Because of his monetary woes, Blake often had to depend on the benevolence of patrons of the arts. This sometimes led to heated exchanges between the independent artist and the wealthy patron. Dr. John Trusler was one such patron whom Blake failed to please. Dr. Trusler was something of a dabbler in a variety of fields. Aside from being a clergyman, he was a student of medicine, a bookseller, and the author of such works as Hogarth Moralized (1768), The Way to be Rich and Respectable (1750?), and

William Blake

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William Blake

William Blake was born November 28, 1757, in London, England. He was best known as an English poet, visionary, painter, and printmaker. Largely unrecognized during his lifetime, Blake's work is today considered important and significant in the history of both poetry and the visual arts. He was voted 38th in a poll of the 100 Greatest Britons organized by the BBC in 2002.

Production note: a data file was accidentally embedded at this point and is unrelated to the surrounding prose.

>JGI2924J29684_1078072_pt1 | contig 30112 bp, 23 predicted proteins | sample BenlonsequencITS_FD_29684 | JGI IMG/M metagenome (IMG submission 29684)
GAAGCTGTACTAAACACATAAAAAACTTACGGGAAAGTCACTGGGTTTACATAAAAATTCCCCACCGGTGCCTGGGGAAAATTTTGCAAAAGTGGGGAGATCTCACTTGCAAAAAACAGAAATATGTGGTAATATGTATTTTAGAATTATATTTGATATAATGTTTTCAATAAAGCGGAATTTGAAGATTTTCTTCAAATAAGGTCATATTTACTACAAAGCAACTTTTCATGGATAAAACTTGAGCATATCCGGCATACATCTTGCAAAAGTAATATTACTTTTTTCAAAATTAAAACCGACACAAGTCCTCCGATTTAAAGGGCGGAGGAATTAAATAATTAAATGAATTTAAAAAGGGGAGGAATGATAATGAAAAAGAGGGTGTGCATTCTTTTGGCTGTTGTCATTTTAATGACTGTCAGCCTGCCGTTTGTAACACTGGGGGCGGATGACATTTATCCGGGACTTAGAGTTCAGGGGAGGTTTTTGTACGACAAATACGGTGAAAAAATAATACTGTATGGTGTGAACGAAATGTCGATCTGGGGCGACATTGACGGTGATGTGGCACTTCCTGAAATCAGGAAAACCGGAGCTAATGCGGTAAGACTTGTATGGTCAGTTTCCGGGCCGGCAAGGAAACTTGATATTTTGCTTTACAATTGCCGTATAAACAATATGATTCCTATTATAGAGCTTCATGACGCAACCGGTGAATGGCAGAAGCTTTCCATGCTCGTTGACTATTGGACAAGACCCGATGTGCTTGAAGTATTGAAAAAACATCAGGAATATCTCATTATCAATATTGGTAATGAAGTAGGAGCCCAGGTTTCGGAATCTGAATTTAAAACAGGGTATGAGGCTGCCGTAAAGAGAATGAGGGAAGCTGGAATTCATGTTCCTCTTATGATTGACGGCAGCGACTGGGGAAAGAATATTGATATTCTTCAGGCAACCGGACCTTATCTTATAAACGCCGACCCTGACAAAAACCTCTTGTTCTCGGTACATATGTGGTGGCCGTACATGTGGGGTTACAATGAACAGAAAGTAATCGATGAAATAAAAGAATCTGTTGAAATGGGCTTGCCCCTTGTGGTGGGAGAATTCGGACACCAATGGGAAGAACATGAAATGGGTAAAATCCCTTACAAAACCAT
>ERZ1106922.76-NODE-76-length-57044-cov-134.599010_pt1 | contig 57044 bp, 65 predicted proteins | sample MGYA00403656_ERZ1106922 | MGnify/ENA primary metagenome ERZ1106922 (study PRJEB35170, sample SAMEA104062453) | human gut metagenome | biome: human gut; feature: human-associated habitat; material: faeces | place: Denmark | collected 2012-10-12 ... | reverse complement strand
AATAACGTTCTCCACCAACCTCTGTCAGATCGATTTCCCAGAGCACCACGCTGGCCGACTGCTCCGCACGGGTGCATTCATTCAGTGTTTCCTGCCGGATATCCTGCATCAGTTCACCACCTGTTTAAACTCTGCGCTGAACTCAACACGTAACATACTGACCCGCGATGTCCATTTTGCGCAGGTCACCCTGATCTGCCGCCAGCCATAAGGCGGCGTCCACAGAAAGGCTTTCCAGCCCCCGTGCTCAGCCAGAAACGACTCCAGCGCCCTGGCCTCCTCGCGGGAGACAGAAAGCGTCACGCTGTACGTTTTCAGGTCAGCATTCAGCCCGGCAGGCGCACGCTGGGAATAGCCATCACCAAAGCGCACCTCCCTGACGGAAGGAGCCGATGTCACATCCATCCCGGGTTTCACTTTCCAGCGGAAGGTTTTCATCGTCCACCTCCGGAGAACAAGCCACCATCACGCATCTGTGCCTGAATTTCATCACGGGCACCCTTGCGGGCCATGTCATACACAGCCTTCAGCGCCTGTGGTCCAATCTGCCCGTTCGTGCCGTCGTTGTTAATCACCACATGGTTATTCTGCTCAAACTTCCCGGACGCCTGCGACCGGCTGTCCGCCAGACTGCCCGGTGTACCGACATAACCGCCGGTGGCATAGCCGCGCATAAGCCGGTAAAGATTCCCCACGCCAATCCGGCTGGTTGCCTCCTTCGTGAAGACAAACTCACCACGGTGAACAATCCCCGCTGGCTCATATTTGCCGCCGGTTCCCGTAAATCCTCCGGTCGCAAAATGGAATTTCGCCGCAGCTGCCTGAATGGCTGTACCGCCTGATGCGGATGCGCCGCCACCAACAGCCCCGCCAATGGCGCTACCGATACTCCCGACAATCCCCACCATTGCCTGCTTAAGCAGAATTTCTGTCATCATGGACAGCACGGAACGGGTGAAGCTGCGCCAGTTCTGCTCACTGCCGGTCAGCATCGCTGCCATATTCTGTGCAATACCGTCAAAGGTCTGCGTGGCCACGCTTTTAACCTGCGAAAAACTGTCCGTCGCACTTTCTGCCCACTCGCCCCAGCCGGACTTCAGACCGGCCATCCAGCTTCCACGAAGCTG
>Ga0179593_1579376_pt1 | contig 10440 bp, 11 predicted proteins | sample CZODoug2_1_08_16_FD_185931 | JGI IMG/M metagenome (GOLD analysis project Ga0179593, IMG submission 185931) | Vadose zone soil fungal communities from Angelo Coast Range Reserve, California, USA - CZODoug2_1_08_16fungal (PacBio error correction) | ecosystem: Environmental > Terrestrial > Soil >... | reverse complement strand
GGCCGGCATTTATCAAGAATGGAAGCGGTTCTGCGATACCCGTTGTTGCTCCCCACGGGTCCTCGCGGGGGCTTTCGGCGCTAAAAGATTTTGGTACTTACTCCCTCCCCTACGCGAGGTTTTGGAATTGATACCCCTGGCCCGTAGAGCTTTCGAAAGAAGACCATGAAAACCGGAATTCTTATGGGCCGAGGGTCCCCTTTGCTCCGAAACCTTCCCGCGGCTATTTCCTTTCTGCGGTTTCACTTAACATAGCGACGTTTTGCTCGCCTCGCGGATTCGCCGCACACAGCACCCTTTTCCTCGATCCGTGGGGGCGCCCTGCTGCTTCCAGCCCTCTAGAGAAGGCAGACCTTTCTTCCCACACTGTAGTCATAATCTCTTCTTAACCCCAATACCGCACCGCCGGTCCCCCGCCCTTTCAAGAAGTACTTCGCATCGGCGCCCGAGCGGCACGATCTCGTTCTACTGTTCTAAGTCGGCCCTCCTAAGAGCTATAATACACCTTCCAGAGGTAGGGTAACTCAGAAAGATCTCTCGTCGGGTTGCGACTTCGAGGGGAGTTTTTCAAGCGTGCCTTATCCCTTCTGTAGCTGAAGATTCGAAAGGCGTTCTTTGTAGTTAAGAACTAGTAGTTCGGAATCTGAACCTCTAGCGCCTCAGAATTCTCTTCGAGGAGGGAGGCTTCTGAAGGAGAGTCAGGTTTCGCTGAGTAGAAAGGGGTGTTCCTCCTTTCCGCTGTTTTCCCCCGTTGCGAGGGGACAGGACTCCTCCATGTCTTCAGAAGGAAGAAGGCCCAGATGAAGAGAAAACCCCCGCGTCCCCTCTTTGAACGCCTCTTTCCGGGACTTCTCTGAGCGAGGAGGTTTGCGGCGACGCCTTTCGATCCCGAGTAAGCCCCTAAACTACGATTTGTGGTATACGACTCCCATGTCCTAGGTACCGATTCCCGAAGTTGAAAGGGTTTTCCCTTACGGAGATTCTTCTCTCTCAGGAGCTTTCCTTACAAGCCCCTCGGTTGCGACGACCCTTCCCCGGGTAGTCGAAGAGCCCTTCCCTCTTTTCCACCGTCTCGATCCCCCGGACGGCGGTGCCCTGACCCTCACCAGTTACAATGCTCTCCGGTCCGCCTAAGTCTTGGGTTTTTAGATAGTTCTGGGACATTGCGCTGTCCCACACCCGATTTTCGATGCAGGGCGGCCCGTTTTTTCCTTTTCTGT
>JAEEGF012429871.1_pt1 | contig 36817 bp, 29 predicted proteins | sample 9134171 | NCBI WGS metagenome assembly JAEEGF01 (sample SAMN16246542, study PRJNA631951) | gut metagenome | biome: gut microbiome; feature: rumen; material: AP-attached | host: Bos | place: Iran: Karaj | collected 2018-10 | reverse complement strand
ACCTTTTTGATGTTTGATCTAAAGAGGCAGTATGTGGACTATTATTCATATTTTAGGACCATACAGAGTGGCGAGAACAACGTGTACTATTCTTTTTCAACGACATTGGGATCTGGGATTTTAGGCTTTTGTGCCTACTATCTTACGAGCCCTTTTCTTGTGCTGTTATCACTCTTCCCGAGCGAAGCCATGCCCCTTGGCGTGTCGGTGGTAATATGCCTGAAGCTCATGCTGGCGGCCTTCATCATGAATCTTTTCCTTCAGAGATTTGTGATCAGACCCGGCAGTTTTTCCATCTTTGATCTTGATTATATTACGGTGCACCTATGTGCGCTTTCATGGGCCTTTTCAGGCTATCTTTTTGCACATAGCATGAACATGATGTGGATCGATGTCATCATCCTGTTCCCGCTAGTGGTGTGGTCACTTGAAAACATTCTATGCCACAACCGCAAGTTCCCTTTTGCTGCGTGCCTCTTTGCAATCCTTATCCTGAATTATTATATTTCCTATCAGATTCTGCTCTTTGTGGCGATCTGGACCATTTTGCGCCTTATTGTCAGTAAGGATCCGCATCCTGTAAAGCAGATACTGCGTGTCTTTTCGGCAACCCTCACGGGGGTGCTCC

Blake was the third of seven children, who consisted of one girl and six boys, two of whom died in infancy. Blake's father, James, was a hosier. He never attended school, being educated at home by his mother. The Bible was an early and large influence on Blake, and would remain a source of inspiration throughout his life. Blake’s father purchased him antiques and Blake began to engrave Greek drawings. His parents realized regular school was not for him, so they sent him to take drawing classes. He studied subjects that interested him, and he soon began to study and write poetry.

On 4 August 1772, Blake became apprenticed to engraver James Basire of Great Queen Street, for the term of seven years. At the age of 21, he was to become a professional engraver. In 1778, Blake became a student at the Royal Academy in Old Somerset House, near the Strand. While the terms of his study required no payment, he was expected to supply his own materials throughout the six-year period.